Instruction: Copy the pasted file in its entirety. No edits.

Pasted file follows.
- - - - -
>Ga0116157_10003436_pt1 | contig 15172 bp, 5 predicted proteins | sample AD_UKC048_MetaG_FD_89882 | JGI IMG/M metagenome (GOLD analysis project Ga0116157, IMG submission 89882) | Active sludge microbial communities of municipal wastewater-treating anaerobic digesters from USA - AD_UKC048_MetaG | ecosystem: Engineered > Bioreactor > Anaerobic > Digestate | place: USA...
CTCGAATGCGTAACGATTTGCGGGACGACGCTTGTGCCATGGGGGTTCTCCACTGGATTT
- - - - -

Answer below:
>Ga0116157_10003436_pt1 | contig 15172 bp, 5 predicted proteins | sample AD_UKC048_MetaG_FD_89882 | JGI IMG/M metagenome (GOLD analysis project Ga0116157, IMG submission 89882) | Active sludge microbial communities of municipal wastewater-treating anaerobic digesters from USA - AD_UKC048_MetaG | ecosystem: Engineered > Bioreactor > Anaerobic > Digestate | place: USA...
CTCGAATGCGTAACGATTTGCGGGACGACGCTTGTGCCATGGGGGTTCTCCACTGGATTT